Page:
How to tackle the new breeds of Mexican armed violence
Since 2007 Mexico has experienced a steady increase in lethal and non-lethal forms of violence, including kidnappings, extortion, extra-judicial killings and forced disappearances. This spiral of violence has been driven by the consolidation and expansion of non-conventional armed actors operating in an institutional and political climate characterised by pervasive levels of corruption, impunity and criminal collusion. Public indignation over this state of affairs reached a high after the disappearance of 43 trainee teachers in the town of Iguala in September 2014.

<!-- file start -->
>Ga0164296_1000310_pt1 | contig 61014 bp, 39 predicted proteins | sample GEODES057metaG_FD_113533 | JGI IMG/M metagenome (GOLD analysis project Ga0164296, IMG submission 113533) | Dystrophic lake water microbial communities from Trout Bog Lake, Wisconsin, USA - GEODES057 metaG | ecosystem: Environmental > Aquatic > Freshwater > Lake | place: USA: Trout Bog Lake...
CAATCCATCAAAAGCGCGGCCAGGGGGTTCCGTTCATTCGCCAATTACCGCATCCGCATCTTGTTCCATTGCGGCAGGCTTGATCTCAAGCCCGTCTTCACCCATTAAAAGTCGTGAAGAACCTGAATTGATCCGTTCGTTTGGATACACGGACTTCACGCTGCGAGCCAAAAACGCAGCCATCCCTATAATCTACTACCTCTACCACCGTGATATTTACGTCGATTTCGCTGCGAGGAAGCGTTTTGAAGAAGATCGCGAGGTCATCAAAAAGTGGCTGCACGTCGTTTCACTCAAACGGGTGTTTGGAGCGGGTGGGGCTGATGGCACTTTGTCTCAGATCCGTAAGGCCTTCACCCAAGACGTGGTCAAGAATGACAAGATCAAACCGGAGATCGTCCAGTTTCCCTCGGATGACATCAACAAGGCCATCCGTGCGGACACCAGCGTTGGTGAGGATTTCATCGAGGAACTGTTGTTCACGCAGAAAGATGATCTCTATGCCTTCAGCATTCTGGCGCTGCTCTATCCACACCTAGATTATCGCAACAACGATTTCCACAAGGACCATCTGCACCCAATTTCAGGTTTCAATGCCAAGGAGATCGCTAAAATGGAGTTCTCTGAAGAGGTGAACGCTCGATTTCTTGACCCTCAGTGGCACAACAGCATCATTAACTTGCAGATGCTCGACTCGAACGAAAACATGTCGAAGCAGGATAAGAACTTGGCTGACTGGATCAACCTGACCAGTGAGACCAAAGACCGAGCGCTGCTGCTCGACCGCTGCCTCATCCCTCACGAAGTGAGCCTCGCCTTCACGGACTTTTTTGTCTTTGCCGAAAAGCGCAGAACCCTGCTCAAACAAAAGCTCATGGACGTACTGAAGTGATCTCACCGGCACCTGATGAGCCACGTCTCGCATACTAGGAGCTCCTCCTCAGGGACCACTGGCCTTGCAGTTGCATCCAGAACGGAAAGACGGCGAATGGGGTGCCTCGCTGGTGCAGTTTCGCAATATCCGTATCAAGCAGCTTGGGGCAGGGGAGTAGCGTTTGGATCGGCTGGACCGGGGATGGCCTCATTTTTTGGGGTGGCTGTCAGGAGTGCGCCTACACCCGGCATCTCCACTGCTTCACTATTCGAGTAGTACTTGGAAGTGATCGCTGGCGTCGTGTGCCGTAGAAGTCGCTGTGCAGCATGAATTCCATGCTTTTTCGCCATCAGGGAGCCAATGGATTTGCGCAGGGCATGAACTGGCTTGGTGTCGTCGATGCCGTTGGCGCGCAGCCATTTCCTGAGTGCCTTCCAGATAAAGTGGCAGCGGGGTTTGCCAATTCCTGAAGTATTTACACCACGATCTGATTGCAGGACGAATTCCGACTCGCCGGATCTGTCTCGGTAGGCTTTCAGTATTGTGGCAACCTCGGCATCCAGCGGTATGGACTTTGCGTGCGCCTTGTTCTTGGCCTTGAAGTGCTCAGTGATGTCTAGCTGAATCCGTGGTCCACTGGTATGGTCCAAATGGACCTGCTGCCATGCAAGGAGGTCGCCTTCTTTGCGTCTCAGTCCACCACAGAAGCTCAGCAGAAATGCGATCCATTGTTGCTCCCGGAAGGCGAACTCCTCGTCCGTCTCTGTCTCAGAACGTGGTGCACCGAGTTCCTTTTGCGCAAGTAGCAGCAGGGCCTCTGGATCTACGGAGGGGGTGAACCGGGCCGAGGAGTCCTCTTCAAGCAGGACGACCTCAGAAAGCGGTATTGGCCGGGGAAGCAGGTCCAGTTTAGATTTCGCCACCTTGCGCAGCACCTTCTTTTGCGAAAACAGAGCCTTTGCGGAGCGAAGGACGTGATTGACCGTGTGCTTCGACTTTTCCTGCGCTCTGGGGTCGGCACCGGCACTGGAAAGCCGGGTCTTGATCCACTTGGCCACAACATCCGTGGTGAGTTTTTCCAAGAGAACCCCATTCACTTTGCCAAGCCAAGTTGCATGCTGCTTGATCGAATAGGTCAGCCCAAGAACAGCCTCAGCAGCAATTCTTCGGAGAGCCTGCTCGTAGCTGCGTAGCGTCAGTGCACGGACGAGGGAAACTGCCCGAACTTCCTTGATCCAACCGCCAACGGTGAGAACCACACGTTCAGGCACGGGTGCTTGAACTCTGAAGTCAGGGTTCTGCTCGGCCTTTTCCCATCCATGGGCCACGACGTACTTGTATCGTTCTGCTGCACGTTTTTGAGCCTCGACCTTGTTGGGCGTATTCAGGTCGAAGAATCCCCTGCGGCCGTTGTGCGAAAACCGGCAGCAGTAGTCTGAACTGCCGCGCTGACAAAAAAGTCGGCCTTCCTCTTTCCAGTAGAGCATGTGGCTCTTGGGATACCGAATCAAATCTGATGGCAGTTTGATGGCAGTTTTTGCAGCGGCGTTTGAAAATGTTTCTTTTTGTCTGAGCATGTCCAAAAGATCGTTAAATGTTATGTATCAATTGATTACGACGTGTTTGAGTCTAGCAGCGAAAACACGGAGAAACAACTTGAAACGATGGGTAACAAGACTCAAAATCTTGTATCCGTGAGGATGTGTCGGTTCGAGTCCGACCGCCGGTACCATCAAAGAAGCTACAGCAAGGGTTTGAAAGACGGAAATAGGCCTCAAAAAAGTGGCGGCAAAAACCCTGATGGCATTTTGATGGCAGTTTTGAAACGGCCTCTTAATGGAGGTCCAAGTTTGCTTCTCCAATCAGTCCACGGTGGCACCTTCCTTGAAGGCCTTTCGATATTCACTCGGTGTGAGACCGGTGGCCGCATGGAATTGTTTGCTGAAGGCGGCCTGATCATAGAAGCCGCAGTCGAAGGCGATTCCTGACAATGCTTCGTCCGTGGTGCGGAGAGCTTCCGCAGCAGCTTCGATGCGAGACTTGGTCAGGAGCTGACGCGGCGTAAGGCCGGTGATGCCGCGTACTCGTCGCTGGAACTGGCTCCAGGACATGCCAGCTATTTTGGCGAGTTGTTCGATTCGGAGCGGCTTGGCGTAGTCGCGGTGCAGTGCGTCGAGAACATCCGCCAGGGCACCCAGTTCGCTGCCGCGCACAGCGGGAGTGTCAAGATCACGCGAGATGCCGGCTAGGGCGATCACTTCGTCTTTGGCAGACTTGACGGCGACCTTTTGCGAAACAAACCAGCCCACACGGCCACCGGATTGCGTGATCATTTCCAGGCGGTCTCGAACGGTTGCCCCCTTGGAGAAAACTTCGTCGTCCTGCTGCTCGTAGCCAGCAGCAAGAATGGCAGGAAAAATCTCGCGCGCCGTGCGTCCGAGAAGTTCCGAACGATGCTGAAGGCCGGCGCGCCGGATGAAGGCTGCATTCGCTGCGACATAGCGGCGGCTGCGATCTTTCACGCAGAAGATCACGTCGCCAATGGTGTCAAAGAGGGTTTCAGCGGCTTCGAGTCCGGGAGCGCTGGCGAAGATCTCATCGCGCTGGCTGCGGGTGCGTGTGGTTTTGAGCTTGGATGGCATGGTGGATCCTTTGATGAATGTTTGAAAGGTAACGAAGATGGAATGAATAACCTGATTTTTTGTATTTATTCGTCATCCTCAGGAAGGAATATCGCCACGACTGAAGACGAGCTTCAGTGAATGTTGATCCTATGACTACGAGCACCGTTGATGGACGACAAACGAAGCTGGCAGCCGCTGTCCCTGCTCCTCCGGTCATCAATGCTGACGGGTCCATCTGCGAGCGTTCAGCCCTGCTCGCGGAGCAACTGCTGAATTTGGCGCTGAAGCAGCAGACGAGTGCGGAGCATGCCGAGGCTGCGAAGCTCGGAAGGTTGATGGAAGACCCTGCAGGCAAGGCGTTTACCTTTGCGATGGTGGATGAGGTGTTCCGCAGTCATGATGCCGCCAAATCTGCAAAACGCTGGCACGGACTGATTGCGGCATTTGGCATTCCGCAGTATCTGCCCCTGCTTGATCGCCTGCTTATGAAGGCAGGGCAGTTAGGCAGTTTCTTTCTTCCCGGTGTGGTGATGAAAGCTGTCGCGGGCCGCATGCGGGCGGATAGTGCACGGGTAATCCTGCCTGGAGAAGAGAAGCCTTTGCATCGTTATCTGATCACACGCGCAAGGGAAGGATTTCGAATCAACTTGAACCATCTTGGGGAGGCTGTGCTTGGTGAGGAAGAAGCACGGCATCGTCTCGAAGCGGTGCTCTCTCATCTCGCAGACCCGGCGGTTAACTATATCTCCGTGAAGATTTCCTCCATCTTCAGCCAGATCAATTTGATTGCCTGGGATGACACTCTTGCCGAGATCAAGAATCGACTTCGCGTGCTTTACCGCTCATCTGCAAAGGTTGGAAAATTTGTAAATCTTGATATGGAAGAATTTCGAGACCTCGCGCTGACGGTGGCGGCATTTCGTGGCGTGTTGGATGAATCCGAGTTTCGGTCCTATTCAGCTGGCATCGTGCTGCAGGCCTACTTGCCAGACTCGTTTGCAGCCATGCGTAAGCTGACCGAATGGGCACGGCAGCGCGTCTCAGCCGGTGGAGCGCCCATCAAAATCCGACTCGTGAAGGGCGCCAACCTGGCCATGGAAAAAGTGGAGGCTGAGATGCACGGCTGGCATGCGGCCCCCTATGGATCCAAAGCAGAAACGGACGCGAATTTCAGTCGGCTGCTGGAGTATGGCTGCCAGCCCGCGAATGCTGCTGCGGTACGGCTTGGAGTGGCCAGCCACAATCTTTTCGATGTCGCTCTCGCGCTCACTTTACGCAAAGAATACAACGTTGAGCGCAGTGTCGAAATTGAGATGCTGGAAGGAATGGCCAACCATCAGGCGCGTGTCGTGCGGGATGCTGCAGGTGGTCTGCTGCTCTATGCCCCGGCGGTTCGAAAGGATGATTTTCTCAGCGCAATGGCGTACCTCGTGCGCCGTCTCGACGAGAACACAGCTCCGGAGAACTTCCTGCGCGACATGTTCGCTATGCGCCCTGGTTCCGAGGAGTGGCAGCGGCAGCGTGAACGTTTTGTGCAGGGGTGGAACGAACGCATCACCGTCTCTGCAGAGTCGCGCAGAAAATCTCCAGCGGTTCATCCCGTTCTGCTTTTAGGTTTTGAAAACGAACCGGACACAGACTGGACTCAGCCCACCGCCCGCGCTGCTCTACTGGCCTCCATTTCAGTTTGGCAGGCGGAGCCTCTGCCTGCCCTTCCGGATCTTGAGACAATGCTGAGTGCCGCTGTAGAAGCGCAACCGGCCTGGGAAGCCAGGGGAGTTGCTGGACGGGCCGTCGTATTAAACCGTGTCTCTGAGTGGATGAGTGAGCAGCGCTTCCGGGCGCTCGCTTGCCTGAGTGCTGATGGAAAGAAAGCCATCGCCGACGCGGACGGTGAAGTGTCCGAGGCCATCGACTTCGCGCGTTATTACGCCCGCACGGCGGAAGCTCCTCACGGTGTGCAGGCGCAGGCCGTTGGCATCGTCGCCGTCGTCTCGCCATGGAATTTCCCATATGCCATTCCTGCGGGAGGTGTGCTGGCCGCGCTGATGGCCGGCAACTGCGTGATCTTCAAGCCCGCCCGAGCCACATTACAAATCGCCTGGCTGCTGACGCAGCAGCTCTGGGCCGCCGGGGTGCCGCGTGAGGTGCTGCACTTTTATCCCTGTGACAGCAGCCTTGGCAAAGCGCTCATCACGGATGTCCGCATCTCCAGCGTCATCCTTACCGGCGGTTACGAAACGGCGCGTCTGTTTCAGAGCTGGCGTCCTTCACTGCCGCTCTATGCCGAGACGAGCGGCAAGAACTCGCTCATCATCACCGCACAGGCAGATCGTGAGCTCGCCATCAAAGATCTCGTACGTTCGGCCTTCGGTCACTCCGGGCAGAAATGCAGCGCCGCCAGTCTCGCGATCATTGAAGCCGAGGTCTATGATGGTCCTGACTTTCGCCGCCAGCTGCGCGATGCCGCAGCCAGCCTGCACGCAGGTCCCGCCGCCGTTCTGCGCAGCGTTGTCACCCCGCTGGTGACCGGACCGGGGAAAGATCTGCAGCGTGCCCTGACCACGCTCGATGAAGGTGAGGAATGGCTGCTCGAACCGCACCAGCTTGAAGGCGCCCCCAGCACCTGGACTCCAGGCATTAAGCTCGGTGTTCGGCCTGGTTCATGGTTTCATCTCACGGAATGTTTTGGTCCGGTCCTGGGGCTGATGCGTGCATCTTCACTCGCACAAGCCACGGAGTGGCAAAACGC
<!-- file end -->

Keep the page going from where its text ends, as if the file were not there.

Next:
This report analyses the objectives, structures and impact of non-conventional armed actors in Mexico, focusing on drug-trafficking organisations, street gangs and so-called self-defence forces. It examines the pitfalls and lessons learned from the country’s past and present security strategies, and lays out the basis for an alternative approach to understanding and tackling non-conventional armed violence. Based on a careful analysis of the dynamic and hybrid character of these groups, the report argues for an approach that prioritises the fight against corruption and the protection of embattled communities through localised prevention, geographic sequencing and knowledge-based policing.
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